AttackWise cyber security round-up 2 February 2019

//AttackWise cyber security round-up 2 February 2019

In the news

  • Apple revoked Google’s enterprise certificate used for signing Google internal iOS apps. The action was taken in response to Google using the certificate to sign a “research” application targeted at the public. The certificate revocation had a direct impact of disabling Google’s internal iOS apps. Reportedly the app had previously been effectively banned for collecting to much data on users.
  • Apple has disabled Group Facetime after the discovery that it could be exploited to allow eavesdropping. The New York Attorney General has launched an investigation on Apple’s response to the issue.
  • The US unveiled its criminal case against Huawei, alleging the Chinese company stole trade secrets and violated Iran sanctions. Huawei is the largest telecoms equipment provider in the world.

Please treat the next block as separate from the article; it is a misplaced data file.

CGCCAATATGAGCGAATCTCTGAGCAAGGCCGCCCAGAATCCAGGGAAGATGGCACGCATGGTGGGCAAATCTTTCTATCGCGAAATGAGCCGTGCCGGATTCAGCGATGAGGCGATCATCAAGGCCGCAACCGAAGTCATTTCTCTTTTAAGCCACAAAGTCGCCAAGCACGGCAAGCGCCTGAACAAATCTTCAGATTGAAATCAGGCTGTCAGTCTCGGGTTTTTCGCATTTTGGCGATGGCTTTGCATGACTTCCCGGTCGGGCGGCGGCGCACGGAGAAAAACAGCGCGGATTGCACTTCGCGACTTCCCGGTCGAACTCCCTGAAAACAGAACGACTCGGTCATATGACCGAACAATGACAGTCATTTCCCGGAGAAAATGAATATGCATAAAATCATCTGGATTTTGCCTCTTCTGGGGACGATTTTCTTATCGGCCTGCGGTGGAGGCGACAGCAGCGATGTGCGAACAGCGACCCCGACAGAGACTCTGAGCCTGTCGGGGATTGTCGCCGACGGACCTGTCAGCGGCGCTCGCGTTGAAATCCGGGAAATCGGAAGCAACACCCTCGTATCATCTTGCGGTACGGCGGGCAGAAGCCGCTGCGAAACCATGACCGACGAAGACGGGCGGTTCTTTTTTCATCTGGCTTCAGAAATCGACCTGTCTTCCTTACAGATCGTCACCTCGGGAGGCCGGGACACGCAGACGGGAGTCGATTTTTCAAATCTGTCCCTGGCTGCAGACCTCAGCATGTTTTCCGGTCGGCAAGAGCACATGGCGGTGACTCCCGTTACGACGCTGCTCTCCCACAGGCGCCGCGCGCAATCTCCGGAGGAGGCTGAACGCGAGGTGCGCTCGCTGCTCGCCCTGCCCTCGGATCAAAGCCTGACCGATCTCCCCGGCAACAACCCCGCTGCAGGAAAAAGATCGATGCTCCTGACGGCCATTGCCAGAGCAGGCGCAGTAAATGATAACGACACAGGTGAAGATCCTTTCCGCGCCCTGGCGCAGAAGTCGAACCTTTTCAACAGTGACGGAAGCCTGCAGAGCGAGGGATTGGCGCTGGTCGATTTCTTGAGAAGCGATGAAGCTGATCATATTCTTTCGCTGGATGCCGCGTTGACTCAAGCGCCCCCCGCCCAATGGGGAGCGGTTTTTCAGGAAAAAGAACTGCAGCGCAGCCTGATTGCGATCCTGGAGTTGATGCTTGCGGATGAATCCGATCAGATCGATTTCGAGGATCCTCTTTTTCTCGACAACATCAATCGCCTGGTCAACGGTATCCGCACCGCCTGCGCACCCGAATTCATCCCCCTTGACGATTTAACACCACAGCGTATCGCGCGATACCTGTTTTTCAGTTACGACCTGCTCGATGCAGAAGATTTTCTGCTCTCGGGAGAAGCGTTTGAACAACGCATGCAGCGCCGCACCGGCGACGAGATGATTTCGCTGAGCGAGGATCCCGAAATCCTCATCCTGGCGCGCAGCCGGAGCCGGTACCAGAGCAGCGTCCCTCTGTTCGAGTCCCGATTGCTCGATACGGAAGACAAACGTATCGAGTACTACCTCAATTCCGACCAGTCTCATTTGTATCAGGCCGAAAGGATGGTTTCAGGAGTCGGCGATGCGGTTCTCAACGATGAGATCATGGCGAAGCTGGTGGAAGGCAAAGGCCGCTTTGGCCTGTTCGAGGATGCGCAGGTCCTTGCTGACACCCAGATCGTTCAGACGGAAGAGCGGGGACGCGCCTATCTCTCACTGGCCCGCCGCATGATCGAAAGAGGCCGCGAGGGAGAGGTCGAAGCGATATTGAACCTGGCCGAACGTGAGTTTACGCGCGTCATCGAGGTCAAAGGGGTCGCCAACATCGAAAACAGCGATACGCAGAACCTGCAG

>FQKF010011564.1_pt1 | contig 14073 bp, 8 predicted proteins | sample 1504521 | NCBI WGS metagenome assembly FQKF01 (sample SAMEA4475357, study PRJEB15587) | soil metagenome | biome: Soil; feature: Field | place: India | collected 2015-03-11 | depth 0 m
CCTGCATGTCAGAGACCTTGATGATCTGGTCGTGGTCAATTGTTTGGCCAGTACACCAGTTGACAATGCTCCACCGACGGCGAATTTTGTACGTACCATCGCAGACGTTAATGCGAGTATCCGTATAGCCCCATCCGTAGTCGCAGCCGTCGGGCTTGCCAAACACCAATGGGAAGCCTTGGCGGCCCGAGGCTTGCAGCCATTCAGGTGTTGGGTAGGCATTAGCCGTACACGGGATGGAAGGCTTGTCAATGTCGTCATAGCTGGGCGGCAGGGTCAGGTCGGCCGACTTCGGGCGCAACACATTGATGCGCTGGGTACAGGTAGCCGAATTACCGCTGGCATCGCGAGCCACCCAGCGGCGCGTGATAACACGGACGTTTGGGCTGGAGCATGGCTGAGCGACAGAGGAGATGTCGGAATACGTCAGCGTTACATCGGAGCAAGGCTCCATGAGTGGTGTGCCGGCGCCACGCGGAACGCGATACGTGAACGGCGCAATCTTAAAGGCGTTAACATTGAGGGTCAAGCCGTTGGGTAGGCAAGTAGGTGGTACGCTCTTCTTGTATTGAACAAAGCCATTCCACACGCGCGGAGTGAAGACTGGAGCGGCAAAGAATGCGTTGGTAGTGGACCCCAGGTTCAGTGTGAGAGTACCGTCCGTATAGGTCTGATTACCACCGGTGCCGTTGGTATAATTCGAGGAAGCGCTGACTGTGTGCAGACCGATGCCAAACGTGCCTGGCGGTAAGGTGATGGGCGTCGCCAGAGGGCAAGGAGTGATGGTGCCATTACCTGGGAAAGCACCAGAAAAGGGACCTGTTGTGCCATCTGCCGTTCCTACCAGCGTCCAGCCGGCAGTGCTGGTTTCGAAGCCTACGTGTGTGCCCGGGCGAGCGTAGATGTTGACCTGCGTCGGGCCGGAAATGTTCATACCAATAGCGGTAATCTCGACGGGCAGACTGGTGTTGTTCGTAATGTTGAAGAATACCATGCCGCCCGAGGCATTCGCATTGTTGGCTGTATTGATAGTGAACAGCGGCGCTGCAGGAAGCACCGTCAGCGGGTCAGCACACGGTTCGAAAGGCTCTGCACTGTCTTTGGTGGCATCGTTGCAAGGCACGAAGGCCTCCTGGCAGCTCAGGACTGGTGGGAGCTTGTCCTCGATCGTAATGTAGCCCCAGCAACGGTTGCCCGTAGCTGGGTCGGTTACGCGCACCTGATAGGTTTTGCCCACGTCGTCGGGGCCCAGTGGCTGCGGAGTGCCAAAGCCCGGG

In the wild

  • It appears ‘orphaned’ DNS nameserver records are being used to hijack domain names. The attack is impacting companies from Autodesk to Walgreens. The attackers motivation… to get high reputation domains to then send spam!

Vulnerability alerts

  • Mozilla released a security updates for critical vulnerabilities in their Thunderbird email client and in the Firefox web browser.
  • US-CERT has released an alert for Exchange 2013 and newer being vulnerable to NTLM relay attack: “an attacker that has credentials for an Exchange mailbox and also has the ability to communicate with both a Microsoft Exchange server and a Windows domain controller may be able to gain domain administrator privileges”

Other stuff

  • An eye opening article on how former NSA intelligence agents are legally being recruited by foreign governments to launch hacking operations.
  • An interesting description of a malware author replacing the legitimate Google update executable for their own malicious version and taking advantage of the legitimate scheduled tasks related to Google update. The malicious version is even signed, but potentially with a stolen or misused certificate.
  • FireEye has provided a detailed walk through of the attack lifecycle used by APT39, an Iranian cyber espionage group.

UK industry events